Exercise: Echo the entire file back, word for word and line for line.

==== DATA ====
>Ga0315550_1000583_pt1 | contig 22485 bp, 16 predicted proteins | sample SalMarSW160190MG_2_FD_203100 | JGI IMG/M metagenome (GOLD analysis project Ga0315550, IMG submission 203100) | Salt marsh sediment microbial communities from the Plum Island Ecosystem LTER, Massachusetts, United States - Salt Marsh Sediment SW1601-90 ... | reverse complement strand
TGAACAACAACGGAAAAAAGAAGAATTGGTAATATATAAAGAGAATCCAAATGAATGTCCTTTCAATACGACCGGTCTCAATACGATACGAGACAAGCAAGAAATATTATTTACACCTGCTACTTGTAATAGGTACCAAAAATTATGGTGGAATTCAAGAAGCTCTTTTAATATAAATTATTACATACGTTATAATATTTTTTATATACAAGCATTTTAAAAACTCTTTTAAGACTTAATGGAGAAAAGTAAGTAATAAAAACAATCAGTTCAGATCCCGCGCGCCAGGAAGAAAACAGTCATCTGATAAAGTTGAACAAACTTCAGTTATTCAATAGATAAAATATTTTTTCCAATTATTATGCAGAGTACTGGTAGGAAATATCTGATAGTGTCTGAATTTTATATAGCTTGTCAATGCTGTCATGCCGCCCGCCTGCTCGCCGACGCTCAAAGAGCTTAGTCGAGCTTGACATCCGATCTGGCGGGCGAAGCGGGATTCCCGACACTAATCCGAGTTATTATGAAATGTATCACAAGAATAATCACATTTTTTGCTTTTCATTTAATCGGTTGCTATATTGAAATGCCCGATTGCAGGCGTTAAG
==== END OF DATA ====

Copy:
>Ga0315550_1000583_pt1 | contig 22485 bp, 16 predicted proteins | sample SalMarSW160190MG_2_FD_203100 | JGI IMG/M metagenome (GOLD analysis project Ga0315550, IMG submission 203100) | Salt marsh sediment microbial communities from the Plum Island Ecosystem LTER, Massachusetts, United States - Salt Marsh Sediment SW1601-90 ... | reverse complement strand
TGAACAACAACGGAAAAAAGAAGAATTGGTAATATATAAAGAGAATCCAAATGAATGTCCTTTCAATACGACCGGTCTCAATACGATACGAGACAAGCAAGAAATATTATTTACACCTGCTACTTGTAATAGGTACCAAAAATTATGGTGGAATTCAAGAAGCTCTTTTAATATAAATTATTACATACGTTATAATATTTTTTATATACAAGCATTTTAAAAACTCTTTTAAGACTTAATGGAGAAAAGTAAGTAATAAAAACAATCAGTTCAGATCCCGCGCGCCAGGAAGAAAACAGTCATCTGATAAAGTTGAACAAACTTCAGTTATTCAATAGATAAAATATTTTTTCCAATTATTATGCAGAGTACTGGTAGGAAATATCTGATAGTGTCTGAATTTTATATAGCTTGTCAATGCTGTCATGCCGCCCGCCTGCTCGCCGACGCTCAAAGAGCTTAGTCGAGCTTGACATCCGATCTGGCGGGCGAAGCGGGATTCCCGACACTAATCCGAGTTATTATGAAATGTATCACAAGAATAATCACATTTTTTGCTTTTCATTTAATCGGTTGCTATATTGAAATGCCCGATTGCAGGCGTTAAG